principle that denies the bullying problem and then bullies my son

David - posted on 05/07/2014 ( 7 moms have responded )

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Last year my son was being bullied on the school grounds as well as his bus and when my Husband and I went in to speak to the teacher and principle and this issue my son was told that he is A big boy and doesn't need "Mommy or Daddy" to fight your battles. She also stated that because my son had pushed this bullying kid off of him he was the reason for the bullying. My point is that going to the school to try to get help doesn't help when the Principle doesn't want to acknowledge this is happening on there watch. Also I have recently called the Superintendent's office to ask for more help they will not respond to me but call that Principle and she took my son to her office and then verbally disciplined him and treated him as though he was A criminal for being Bullied as well as making him apologize to the Bully. Does this make sense to you??

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David - posted on 05/07/2014

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I do agree that we have to act respectfully and mature no doubt about that, so my fiancé and I just met with the school superintendent and we all have agreed to work together to solve this problem. He seemed concerned and honest so I hope this goes well as planned.

~♥Little Miss - posted on 05/07/2014

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And yes, act professional, and deal with this in a very mature manner.

~♥Little Miss - posted on 05/07/2014

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I personally would tell them that they are to contact you and be present any time they want to talk with your son. That you no longer allow him to be alone with any principal, vice principal, or teacher without you the parent present.

♫ Shawnn ♪♫♫ - posted on 05/07/2014

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Well, first of all, you need to remain calm whilst handling this situation, or you'll get nowhere. The more aggressive and bent out of shape that you are, the less help you'll get.

I'm not saying it's right, but that's what usually happens, generally because the school district employees are tired of handling parents who cannot approach the situation as adults.

If you have followed the steps outlined, then by all means, be a squeaky wheel. But do not be aggressive, do not raise your voice, do not act belligerent. By doing so, you do yourself and your child a disservice.

David - posted on 05/07/2014

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I agree there is two sides to every story yet when we have tried to get A meeting between the school teacher and Principle we are brushed off and told our son is A liar and very rude and degrading towards myself and my son.. even making the statement to our son in front of my Fiancé "Are you going to go crying to mommy and daddy when you get in high school?" And the superintendent's was called on Monday to set up A meeting and we were told they would be in touch with my Fianc'e with in 48 hour's. When our son came home yesterday he had informed us that the principle had called him to her office to reprimand him verbally and made him apologize to the bully!!1 That's NOT the right way to handle this problem!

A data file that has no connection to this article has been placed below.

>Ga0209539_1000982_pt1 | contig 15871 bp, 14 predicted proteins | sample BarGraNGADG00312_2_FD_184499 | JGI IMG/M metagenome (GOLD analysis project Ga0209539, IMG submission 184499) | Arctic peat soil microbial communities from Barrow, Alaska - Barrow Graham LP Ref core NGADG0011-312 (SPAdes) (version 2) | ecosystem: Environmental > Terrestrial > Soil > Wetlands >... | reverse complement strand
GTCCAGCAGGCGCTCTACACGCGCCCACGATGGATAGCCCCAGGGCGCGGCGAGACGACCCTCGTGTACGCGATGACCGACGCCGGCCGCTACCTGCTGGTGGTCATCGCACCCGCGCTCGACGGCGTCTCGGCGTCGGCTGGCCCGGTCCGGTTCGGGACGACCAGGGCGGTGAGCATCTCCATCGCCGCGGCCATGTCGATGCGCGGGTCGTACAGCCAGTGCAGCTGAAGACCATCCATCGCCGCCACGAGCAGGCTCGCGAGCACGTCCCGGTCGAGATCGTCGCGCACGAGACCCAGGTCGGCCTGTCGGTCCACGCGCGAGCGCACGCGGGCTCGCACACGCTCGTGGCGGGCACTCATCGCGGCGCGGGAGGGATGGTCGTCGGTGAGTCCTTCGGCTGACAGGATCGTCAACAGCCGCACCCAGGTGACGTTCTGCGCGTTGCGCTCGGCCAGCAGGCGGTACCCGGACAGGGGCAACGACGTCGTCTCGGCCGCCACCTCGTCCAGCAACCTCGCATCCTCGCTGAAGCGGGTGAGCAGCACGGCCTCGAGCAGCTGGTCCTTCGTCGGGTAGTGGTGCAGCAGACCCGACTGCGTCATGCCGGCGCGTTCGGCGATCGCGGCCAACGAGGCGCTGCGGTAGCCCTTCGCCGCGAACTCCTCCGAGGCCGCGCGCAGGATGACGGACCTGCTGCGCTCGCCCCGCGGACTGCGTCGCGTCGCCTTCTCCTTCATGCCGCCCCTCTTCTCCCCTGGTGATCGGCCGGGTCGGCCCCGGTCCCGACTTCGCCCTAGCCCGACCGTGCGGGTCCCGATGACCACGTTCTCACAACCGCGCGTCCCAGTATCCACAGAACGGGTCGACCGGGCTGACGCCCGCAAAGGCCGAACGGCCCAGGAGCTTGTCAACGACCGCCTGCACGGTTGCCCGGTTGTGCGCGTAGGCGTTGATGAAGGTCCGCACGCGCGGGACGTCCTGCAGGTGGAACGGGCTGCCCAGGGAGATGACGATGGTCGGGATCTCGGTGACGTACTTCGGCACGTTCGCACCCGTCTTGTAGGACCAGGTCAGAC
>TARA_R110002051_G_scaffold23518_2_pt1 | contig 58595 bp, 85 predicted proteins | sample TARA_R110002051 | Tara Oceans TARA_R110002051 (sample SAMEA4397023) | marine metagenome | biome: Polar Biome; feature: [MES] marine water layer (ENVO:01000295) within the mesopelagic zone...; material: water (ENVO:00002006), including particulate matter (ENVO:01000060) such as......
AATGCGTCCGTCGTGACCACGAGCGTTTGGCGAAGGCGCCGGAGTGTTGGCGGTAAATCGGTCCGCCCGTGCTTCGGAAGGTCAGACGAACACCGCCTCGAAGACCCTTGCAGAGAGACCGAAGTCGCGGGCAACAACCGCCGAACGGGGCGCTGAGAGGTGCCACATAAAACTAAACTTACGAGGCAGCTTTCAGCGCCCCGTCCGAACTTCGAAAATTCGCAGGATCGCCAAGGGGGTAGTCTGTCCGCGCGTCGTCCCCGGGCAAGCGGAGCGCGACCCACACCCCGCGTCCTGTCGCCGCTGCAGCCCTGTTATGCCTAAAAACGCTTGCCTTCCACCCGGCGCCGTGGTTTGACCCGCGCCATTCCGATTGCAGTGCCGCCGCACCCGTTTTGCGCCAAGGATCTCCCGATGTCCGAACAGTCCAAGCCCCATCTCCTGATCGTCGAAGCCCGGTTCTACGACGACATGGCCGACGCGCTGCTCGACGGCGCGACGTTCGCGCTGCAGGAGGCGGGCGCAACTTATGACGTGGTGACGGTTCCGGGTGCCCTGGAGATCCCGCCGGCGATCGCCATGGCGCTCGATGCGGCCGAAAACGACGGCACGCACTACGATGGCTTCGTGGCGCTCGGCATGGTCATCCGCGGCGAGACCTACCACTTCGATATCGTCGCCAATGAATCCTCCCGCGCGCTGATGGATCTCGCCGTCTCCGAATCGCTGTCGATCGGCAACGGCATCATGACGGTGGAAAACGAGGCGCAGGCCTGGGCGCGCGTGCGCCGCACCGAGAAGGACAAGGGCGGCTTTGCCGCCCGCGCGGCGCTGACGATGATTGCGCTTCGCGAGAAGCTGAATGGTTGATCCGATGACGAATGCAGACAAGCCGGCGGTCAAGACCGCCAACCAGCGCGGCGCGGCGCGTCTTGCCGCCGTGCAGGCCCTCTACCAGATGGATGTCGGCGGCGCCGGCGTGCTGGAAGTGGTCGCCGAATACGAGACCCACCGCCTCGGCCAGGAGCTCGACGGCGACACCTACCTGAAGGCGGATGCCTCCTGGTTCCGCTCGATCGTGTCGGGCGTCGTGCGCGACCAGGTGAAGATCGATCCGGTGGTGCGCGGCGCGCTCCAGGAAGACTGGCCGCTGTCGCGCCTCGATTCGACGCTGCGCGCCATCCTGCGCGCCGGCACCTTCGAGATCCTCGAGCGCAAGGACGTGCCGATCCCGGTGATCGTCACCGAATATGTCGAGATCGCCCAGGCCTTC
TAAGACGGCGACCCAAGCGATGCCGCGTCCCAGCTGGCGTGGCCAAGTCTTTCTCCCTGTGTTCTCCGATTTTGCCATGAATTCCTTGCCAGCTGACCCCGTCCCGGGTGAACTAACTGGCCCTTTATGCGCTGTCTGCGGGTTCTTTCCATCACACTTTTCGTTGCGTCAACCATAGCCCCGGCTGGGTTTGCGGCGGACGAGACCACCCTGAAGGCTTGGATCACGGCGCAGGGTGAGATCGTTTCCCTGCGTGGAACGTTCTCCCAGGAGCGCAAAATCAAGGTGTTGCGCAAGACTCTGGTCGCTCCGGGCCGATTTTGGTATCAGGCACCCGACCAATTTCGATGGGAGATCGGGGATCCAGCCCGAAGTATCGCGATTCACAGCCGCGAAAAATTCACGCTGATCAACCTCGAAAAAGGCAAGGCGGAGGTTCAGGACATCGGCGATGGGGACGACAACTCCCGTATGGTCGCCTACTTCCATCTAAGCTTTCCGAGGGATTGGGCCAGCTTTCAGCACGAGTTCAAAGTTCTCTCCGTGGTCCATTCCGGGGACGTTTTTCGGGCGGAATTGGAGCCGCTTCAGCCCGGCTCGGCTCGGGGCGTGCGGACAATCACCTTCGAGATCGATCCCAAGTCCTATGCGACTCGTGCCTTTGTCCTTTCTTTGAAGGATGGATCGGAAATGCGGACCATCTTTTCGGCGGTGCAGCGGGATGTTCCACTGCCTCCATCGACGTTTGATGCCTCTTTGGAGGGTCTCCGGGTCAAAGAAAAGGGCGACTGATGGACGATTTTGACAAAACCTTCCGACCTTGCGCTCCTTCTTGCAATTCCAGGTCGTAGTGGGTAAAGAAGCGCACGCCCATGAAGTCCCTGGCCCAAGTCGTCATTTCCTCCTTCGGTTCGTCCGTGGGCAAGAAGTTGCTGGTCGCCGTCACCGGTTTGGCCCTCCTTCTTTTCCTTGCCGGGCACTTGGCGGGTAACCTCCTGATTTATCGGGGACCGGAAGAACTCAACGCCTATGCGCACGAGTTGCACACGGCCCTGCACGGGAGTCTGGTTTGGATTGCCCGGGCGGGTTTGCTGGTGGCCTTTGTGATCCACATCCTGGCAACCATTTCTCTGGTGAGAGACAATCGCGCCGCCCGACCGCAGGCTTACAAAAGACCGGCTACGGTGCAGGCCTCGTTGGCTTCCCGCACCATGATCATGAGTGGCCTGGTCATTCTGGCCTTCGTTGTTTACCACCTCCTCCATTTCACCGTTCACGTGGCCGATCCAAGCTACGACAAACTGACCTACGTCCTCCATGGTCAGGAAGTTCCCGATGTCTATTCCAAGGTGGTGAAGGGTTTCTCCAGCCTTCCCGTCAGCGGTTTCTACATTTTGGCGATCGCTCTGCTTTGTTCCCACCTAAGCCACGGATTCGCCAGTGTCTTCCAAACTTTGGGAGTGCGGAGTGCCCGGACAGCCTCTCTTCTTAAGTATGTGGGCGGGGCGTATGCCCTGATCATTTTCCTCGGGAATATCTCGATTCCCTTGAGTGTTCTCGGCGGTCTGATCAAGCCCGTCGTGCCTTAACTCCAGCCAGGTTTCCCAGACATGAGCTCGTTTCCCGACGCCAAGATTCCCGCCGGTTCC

♫ Shawnn ♪♫♫ - posted on 05/07/2014

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Well, not really. However, it's been my experience that most parents don't understand the proper system for voicing concerns, and then feel that they are being brushed aside when trying to finally address a concern.

You need to follow these steps:
1) fully document all behaviour in question, both your son's and that of the other party. This will require that you actually spend time on the bus, as well as in the classroom and on the playground
2) arrange a meeting with the teacher to address concerns, bringing with you any and all documentation completed in step 1
3) work with the teacher towards a solution. If necessary, involve the school principal and counselor.
4) if agreed upon solution isn't working, contact teacher & principal, copy district resource office
5) If above actions are strictly followed, and behaviour continues or worsens, contact superintendent, copying school teacher, principal & resource officer, and ask for a resolution meeting.

Not that your kid is lying to you, but there's always two sides to each story. You're getting your son's side from him. Now you need to get the other side, and address it appropriately. The district superintendent is not going to respond until you follow the proper steps, as outlined in the district handbook sent home every year with every student in public schools.

~♥Little Miss - posted on 05/07/2014

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You need to bring this up to the PTA, and the school board. Get the other parents involved.

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